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Mannequin Simulation Identifies Common Surgical Intensive Care Unit Teamwork Errors Long After Introduction of Sepsis Guidelines

Mah, John W. MD; Bingham, Katherine PA; Dobkin, Eric D. MD, FACS, FCCM; Malchiodi, Liza RN; Russell, Ann RN; Donahue, Steven RRT; Staff, Ilene PhD; Ivy, Michael E. MD, FACS, FCCM; Kirton, Orlando C. MD, FACS, FCCM, FCCP

Simulation in Healthcare: The Journal of the Society for Simulation in Healthcare: Winter 2009 - Volume 4 - Issue 4 - pp 193-199
doi: 10.1097/SIH.0b013e3181abe9d6
Empirical Investigations

Introduction: Groups of evidence-based guidelines were developed into a comprehensive treatment bundle as part of an international-based Surviving Sepsis Campaign to improve treatment of severe sepsis and septic shock. Conventional educational strategies of this sepsis treatment “bundle” may not ensure acceptable knowledge or completion of these specific tasks and may overlook other dynamic factors present during critical moments of a crisis. Simulation using multidisciplinary teams of clinicians through mannequin-based simulations (MDMS) may improve “bundle” compliance by identifying sepsis guideline errors, reinforcing knowledge, and exposing other potential causes of poor performance.

Methods: Seventy-four clinicians participated in the MDMS 14 months after hospital-wide introduction of the sepsis bundle. Additionally, each team was given a sepsis treatment-learning packet before the training session. Twelve teams underwent a MDMS of a patient in septic shock. Two evaluators recorded completed sepsis guideline tasks in real time. Sessions were videotaped and reviewed with the team in a postscenario debriefing session. Pre/posttests were also administered.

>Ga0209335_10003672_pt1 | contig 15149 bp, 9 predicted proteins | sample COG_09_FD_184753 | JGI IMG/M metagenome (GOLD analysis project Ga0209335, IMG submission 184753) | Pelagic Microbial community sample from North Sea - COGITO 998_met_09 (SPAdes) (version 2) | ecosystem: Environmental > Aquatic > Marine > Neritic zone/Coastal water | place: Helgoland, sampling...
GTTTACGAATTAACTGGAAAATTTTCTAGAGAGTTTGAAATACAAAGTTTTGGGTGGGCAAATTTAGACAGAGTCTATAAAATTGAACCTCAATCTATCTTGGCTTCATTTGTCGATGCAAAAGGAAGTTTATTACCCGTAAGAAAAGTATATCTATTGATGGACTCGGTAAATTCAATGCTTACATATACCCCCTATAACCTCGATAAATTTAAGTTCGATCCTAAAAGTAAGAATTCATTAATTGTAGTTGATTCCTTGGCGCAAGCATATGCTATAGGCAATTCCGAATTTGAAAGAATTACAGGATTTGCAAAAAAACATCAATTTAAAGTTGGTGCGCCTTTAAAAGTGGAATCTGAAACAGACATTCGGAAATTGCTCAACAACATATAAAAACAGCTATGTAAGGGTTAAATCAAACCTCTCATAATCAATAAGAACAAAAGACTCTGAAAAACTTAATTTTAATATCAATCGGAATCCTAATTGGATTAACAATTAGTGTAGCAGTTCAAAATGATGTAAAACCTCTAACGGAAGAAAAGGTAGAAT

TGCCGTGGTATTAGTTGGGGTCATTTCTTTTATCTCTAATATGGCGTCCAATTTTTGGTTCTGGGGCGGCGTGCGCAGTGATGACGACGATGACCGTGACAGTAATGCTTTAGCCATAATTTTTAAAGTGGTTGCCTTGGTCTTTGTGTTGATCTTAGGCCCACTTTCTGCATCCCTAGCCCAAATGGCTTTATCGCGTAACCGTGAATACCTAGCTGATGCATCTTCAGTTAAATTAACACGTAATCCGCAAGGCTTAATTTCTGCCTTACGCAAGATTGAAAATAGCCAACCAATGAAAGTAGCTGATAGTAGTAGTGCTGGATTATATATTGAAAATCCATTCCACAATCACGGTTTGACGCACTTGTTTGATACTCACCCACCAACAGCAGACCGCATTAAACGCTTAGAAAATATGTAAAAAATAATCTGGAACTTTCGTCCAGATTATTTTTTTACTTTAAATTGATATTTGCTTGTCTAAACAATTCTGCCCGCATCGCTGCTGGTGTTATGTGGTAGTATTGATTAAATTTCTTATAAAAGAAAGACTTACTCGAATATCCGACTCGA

Results: Individual participants’ pretest scores averaged 64.6% correct. Despite all but one team having at least one knowledgeable member with a pretest score of at least 80%, team task completion averaged only 60.4%. Team mean pretest scores and proportion of tasks completed were significantly correlated (P = 0.007), but correlations between specific tasks and related questions showed no relationship to knowledge.

Conclusion: Inadequate completion of the sepsis guideline tasks during the MDMS could not be explained by inadequate pretest knowledge alone. MDMS may be a useful tool in identifying and exploring these unknown factors.

From the Department of Surgery/Critical Care (J.W.M., K.B., E.D.D.), University of Connecticut School of Medicine, Farmington, Connecticut; Research Program, Department of Research Administration (I.S.), Hartford Hospital, Hartford, Connecticut; and Simulation Center, Division of Education (L.M., A.R., S.D.), Hartford Hospital, Hartford, Connecticut.

Reprints: John W. Mah, MD, Department of Surgery/Critical Care, 80 Seymour Street, Hartford Hospital, Hartford, CT 06102 (e-mail: jmah@harthosp.org).

The authors have indicated that they have no conflicts of interest to disclose.

© 2009 Lippincott Williams & Wilkins, Inc.